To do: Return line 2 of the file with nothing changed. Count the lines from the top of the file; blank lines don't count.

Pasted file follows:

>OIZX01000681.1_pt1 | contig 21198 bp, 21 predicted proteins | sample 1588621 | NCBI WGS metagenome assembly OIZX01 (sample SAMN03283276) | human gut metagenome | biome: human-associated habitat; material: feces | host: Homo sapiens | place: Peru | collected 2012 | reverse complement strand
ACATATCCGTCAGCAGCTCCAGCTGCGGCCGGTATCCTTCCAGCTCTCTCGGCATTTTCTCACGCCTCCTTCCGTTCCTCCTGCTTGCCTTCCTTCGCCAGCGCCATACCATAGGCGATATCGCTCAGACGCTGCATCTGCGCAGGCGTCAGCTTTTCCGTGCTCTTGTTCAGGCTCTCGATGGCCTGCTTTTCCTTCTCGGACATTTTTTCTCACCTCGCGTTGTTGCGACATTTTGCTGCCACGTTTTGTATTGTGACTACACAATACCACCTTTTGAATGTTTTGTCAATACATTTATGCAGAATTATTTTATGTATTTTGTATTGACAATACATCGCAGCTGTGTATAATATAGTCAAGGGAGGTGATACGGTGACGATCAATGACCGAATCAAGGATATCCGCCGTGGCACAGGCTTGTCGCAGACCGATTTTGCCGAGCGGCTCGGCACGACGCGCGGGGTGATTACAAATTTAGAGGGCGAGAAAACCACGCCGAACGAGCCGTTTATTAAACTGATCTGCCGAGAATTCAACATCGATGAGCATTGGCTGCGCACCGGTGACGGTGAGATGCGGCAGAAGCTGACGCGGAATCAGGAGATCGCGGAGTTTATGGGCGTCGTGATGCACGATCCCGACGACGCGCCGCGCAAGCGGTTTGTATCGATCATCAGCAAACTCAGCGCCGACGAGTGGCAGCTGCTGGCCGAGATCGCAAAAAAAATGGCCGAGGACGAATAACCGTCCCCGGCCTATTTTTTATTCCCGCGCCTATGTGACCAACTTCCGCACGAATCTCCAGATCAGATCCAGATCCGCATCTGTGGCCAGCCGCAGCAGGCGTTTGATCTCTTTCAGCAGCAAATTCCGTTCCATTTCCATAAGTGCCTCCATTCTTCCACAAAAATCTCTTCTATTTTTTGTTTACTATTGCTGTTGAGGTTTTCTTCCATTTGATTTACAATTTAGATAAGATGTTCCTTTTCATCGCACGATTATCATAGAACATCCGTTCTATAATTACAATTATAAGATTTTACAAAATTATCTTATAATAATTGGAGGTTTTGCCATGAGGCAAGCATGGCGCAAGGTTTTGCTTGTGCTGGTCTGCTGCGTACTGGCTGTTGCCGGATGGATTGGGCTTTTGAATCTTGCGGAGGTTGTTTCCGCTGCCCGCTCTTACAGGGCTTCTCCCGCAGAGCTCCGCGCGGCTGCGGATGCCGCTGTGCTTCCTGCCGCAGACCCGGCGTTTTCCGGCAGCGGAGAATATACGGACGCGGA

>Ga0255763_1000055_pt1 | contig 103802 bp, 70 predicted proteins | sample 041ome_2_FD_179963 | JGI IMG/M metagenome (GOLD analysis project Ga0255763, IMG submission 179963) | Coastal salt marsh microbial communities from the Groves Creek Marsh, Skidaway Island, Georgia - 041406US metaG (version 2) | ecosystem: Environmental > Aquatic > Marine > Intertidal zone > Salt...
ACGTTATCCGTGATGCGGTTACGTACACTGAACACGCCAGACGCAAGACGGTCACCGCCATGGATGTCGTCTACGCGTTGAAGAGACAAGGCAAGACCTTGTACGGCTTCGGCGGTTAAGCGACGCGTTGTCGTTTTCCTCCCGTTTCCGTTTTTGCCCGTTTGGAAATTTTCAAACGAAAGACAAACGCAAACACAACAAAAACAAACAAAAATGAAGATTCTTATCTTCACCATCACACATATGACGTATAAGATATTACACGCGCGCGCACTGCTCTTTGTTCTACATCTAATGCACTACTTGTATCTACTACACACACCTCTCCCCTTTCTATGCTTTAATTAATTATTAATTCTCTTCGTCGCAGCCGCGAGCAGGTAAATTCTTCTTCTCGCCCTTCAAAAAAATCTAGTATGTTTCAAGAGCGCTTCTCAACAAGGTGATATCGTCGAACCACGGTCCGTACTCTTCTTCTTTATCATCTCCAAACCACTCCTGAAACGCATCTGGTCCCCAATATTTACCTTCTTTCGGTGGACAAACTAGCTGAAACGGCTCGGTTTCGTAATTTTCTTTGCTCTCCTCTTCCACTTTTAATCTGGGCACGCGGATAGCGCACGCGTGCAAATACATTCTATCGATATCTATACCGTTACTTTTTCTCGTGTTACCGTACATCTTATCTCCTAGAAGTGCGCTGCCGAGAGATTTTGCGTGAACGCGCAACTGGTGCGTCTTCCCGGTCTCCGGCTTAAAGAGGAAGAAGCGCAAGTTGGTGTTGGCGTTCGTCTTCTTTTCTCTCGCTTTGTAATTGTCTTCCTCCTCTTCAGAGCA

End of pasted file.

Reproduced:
ACATATCCGTCAGCAGCTCCAGCTGCGGCCGGTATCCTTCCAGCTCTCTCGGCATTTTCTCACGCCTCCTTCCGTTCCTCCTGCTTGCCTTCCTTCGCCAGCGCCATACCATAGGCGATATCGCTCAGACGCTGCATCTGCGCAGGCGTCAGCTTTTCCGTGCTCTTGTTCAGGCTCTCGATGGCCTGCTTTTCCTTCTCGGACATTTTTTCTCACCTCGCGTTGTTGCGACATTTTGCTGCCACGTTTTGTATTGTGACTACACAATACCACCTTTTGAATGTTTTGTCAATACATTTATGCAGAATTATTTTATGTATTTTGTATTGACAATACATCGCAGCTGTGTATAATATAGTCAAGGGAGGTGATACGGTGACGATCAATGACCGAATCAAGGATATCCGCCGTGGCACAGGCTTGTCGCAGACCGATTTTGCCGAGCGGCTCGGCACGACGCGCGGGGTGATTACAAATTTAGAGGGCGAGAAAACCACGCCGAACGAGCCGTTTATTAAACTGATCTGCCGAGAATTCAACATCGATGAGCATTGGCTGCGCACCGGTGACGGTGAGATGCGGCAGAAGCTGACGCGGAATCAGGAGATCGCGGAGTTTATGGGCGTCGTGATGCACGATCCCGACGACGCGCCGCGCAAGCGGTTTGTATCGATCATCAGCAAACTCAGCGCCGACGAGTGGCAGCTGCTGGCCGAGATCGCAAAAAAAATGGCCGAGGACGAATAACCGTCCCCGGCCTATTTTTTATTCCCGCGCCTATGTGACCAACTTCCGCACGAATCTCCAGATCAGATCCAGATCCGCATCTGTGGCCAGCCGCAGCAGGCGTTTGATCTCTTTCAGCAGCAAATTCCGTTCCATTTCCATAAGTGCCTCCATTCTTCCACAAAAATCTCTTCTATTTTTTGTTTACTATTGCTGTTGAGGTTTTCTTCCATTTGATTTACAATTTAGATAAGATGTTCCTTTTCATCGCACGATTATCATAGAACATCCGTTCTATAATTACAATTATAAGATTTTACAAAATTATCTTATAATAATTGGAGGTTTTGCCATGAGGCAAGCATGGCGCAAGGTTTTGCTTGTGCTGGTCTGCTGCGTACTGGCTGTTGCCGGATGGATTGGGCTTTTGAATCTTGCGGAGGTTGTTTCCGCTGCCCGCTCTTACAGGGCTTCTCCCGCAGAGCTCCGCGCGGCTGCGGATGCCGCTGTGCTTCCTGCCGCAGACCCGGCGTTTTCCGGCAGCGGAGAATATACGGACGCGGA